tree

Probabilities over trees: generalizations of the Dirichlet Diffusion Tree and the Kingman Coalescent

by David MacKay and Tamara Broderick

Sat 29/9/07

What's new: Sun 7/10/07 a pdf file on this topic.

Background and goal

Kingman's coalescent (see [2] for a review) is a way to define a probability distribution over ordered binary trees with N labelled leaves. (Ordered binary trees with N leaves are binary trees in which each of the (N-1) internal nodes has an integer index in (1,2,...N-1) defining, if you like, the order of the times at which the divergences in evolution happened.)

The Dirichlet diffusion tree[1] is another way to define a probability distribution over ordered binary trees. (If we discard the DDT's observable variables and retain the normally hidden ordered binary tree.)

Both these ways of defining distributions P_N over trees of size N have the exchangeability consistency property: if you draw a tree of size N from P_N and delete the Nth node, you get an (N-1)-tree whose distribution is P_{N-1}.

The goal of this project is to find all probability distributions over trees that have this property. The Kingman coalescent and DDT both define distributions with no adjustable parameters at all. We believe that there are other exchangeability-consistent distributions on trees.

We believe that there is at least a one-dimensional family of such distributions.

Generalization

Here is a way of defining a distribution on trees, starting from the DDT prescription.

Let the original DDT work like this:

  1. When an individual walks down a path that n individuals have taken before, the divergence probability density at time t in (0,1) is
    ρ(t)/n.
    (The details of ρ(t) won't matter for us.)
  2. When an individual reaches a junction where (n1,n2) went each way, he goes in the two directions with probabilities proportional to
    (n1,n2).

We generalize the DDT framework thus:

  1. When an individual walks down a path that n individuals have taken before, the divergence probability density at time t in (0,1) is
    ρ(t)/f(n),
    where f(n) is a function to be tweaked, satisfying f(1) = 1. Formerly, f(n) was n.
  2. When an individual reaches a junction where (n1,n2) went each way, he goes in the two directions with probabilities proportional to
    p(n1,n2), q(n1,n2)
where p and q are functions to be tweaked subject to consistency with f(n) and subject to p+q=1, p>0, q>0

Constraints

Symmetry forces many constraints on the functions f, p, and q, beyond the obvious p(m,n)=q(n,m).
tree2
Figure 1
Figure 1 illustrates some such constraints, derived by requiring that the probabilities of making two identical trees of size 4 in different orders should be equal. Examples include:
  1. f(2) = 2 [no choice]
  2. p(m,m) = 1/2 [for all m]
  3. p(2,1) = 2/f(3)
  4. p(3,1)=f(3)/f(4)
  5. p(2,1) q(3,1) = q(2,1) /2
  6. p(3,1) q(4,1) = q(3,1) p(3,2)
  7. p(3,2) q(4,2) = q(3,2) /2
  8. p(4,1) = f(4) / f(5)

In fact rather than being so verbose, perhaps I can just state all the constraints like this:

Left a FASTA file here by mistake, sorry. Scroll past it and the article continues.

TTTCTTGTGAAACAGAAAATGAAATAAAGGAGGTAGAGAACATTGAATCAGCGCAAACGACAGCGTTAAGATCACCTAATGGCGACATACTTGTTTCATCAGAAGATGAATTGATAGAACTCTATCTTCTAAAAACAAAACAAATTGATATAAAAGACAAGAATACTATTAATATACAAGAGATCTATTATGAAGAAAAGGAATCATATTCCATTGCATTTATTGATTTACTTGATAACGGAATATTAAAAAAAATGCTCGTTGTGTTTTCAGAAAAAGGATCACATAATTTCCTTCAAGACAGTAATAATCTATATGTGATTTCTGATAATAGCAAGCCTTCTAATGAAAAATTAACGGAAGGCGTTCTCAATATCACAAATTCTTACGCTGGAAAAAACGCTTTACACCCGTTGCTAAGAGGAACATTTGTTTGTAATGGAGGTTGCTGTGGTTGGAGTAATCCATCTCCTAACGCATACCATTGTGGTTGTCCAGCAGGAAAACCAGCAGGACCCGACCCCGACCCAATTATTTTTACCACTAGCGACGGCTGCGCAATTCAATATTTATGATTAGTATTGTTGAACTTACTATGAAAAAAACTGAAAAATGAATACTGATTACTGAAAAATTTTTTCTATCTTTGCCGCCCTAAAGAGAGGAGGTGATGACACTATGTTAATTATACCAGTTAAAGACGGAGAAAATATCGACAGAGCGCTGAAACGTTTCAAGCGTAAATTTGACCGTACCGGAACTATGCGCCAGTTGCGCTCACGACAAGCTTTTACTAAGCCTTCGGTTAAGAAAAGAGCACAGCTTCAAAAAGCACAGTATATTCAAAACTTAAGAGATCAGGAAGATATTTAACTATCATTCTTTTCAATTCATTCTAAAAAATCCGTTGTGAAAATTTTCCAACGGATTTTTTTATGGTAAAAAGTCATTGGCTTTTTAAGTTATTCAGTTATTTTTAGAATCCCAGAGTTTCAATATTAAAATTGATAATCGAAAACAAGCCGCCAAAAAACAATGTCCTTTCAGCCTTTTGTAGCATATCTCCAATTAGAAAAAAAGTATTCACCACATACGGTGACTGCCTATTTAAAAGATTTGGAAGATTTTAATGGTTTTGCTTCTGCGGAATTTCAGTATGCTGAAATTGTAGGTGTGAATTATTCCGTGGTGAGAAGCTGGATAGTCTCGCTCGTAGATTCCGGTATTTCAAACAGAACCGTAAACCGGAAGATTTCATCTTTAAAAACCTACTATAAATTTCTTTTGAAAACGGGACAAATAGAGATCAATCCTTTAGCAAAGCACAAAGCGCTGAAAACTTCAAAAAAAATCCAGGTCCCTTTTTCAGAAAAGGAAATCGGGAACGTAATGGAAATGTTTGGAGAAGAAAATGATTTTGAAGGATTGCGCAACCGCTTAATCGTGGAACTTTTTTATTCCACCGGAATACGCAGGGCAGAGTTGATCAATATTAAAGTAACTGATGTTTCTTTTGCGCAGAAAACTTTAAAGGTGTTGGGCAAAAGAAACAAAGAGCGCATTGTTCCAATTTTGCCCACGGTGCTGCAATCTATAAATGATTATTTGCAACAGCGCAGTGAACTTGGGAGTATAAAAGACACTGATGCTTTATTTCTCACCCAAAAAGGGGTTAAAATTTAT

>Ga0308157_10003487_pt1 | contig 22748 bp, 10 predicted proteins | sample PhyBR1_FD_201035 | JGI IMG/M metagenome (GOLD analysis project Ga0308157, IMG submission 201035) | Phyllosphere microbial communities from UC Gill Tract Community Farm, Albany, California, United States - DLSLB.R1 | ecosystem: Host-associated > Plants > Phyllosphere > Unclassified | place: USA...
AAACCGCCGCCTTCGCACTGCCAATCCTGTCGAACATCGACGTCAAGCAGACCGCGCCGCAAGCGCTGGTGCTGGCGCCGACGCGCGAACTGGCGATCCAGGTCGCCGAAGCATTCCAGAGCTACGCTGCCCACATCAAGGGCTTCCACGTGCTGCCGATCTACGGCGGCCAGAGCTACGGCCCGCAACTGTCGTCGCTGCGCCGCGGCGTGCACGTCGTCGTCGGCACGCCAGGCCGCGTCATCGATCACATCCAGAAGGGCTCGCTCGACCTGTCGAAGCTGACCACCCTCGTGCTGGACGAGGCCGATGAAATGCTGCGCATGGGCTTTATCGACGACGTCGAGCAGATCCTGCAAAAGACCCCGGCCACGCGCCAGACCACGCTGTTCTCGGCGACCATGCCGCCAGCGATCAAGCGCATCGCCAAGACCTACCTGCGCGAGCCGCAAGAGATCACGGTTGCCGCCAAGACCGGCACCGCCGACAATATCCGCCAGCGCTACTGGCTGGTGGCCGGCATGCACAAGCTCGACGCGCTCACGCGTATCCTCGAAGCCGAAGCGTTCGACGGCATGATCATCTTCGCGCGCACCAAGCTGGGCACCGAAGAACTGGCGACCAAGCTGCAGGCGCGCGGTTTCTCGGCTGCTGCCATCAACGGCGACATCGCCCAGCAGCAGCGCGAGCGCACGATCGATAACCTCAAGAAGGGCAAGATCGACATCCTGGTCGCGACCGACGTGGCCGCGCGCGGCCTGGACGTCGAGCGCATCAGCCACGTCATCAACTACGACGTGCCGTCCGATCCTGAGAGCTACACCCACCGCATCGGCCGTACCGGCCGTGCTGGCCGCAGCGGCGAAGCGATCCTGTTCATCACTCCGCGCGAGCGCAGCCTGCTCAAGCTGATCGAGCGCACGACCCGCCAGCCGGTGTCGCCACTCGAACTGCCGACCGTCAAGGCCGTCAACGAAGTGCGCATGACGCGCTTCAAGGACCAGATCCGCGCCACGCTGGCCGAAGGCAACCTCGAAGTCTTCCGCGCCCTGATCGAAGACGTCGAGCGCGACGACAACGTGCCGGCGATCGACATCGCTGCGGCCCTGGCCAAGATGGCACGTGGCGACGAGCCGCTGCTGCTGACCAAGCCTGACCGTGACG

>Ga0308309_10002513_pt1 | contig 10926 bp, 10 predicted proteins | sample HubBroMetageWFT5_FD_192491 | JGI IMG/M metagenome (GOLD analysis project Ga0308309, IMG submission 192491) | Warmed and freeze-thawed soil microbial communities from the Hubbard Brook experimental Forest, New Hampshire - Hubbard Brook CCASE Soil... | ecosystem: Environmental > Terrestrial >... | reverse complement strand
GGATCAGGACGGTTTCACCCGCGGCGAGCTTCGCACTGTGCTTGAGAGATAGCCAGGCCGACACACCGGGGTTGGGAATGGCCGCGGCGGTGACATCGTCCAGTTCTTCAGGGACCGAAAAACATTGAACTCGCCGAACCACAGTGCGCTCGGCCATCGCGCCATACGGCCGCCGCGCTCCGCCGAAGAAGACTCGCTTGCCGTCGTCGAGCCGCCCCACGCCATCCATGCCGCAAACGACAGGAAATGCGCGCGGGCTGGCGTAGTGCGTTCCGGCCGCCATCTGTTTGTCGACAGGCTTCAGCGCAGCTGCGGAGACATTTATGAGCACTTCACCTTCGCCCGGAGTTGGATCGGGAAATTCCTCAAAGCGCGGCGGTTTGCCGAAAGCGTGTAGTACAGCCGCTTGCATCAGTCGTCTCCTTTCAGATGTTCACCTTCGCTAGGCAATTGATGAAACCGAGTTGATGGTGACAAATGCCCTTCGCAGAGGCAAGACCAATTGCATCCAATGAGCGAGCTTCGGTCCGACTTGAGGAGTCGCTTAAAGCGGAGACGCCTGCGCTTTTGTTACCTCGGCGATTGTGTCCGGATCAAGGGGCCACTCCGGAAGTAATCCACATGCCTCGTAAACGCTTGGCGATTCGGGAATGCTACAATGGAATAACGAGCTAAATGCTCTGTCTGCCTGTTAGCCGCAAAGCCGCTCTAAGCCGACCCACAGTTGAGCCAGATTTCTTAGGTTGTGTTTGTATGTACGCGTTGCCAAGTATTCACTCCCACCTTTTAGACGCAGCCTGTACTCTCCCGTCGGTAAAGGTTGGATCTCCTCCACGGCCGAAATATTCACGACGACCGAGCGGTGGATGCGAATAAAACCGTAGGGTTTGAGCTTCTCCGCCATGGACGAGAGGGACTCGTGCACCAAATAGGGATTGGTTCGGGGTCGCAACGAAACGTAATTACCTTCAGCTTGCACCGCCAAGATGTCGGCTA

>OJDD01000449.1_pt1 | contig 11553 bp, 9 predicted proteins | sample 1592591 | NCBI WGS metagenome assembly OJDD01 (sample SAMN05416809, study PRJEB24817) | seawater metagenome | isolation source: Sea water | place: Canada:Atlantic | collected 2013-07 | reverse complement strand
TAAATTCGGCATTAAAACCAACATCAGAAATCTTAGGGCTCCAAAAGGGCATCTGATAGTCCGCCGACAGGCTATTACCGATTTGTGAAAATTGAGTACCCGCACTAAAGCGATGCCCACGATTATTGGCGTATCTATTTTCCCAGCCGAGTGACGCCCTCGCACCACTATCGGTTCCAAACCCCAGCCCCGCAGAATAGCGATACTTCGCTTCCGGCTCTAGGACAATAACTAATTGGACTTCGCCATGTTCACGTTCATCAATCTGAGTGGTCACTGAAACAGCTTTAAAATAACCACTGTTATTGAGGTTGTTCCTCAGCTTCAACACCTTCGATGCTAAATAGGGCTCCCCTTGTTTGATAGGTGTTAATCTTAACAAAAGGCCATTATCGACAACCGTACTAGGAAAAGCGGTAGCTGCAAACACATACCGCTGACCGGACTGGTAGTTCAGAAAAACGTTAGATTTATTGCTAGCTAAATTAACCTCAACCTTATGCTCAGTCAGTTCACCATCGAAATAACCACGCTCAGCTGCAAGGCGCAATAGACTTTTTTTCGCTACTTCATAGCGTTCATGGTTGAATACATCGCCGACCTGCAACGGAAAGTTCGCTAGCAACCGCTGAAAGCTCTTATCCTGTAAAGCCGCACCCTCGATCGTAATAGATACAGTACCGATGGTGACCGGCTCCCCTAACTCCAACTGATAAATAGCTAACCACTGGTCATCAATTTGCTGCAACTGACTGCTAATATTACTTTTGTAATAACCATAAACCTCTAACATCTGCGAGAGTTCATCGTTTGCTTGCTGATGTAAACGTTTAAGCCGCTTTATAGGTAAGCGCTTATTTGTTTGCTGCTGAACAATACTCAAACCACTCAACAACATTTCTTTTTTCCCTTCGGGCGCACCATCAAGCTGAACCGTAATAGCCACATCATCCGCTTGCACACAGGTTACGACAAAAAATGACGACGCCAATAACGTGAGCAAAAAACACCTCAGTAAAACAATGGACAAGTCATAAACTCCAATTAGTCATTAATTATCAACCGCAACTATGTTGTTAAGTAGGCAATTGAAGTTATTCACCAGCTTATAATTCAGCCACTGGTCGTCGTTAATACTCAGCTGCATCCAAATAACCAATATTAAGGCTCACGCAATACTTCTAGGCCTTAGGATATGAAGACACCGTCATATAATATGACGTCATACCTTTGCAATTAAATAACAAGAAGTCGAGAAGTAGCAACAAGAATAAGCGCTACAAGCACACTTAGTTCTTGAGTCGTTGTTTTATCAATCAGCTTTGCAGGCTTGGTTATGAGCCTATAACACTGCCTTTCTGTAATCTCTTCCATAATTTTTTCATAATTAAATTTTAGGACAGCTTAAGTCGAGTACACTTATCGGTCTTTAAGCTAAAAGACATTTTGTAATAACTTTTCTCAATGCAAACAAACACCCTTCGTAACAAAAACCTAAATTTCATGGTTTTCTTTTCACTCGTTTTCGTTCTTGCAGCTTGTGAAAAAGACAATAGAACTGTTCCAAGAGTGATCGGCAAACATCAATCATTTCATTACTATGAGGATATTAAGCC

f(n) = f(n-1) / p(n-1,1)
p(m,n) q(m+1,n) = q(m,n) p(m,n+1)

These numerous constraints still leave us with some freedom.

How much freedom exactly? What's the dimensionality of the space of probability distributions?

We haven't resolved the number of degrees of freedom, but we are pretty sure that it's 1. f(3), f(4), f(5), f(6).... are not all independent. For example, if f(3) is chosen then f(4) becomes determined; and if f(5) is then chosen, f(6) becomes determined. In fact we now think that f(5) must also be determined by f(3), though we haven't a proof yet.

The conjectured one-parameter family of distributions

We think that the following functions p and f, parameterized by a single hyperparameter a in (-1,∞), define a consistent distribution:

p(m,n)(a) = (m+a)/(m+n+2*a)
f(2)(a) = 2
f(n)(a) = f(n-1)(a) / p(n-1,1)(a)
for example...
f(3)(a) = 2*(3+2*a)/(2+a)
f(4)(a) = 4*(3+2*a)/(3+a)
f(5)(a) = 4*(5+2*a)*(3+2*a)/(4+a)/(3+a)
In the graphs below note the special case a=0 where f3=3, f4=4, and f5=5. This is the original DDT.
f
p

Negative values of a give trees that are more unbalanced than random trees; positive values of a favour more balanced trees.


Figure 2: Randomly generated trees with N=50 leaves, from three DDT(α) distributions
a=10.0
a=0.0
a=-0.5

We thank Richard Durbin, Zoubin Ghahramani, Carl Rasmussen, and Yee-Whye Teh for helpful discussions.
[1] Radford Neal
[3] Gibbs fragmentation trees by Pitman et al looks relevant. See also Pitman on arxiv and Pitman home.
[4] The Standard Additive Coalescent (1997) by David Aldous, Jim Pitman may also be relevant.

Appendix

Other notes:
  1. the number of plain binary trees with N labelled leaves is (2N-3)!!.
  2. The number of ordered binary trees with N labelled leaves is given by the recursion
    f(N+1) = f(N) * N(N+1)/2
    f(2) = 1
    i.e.,
    f(N) = N!*(N-1)! / 2**(N-1).
  3. The DDT(alpha=0) does not produce a uniform distribution over ordered binary trees, nor a uniform distribution over binary trees. For example the probability of the balanced tree on 4 nodes shown at the top left of the top figure on this page is 3/11=6/22 - not 6/18 or 3/15=6/30.

David MacKay
Last modified: Mon Oct 8 15:08:05 2007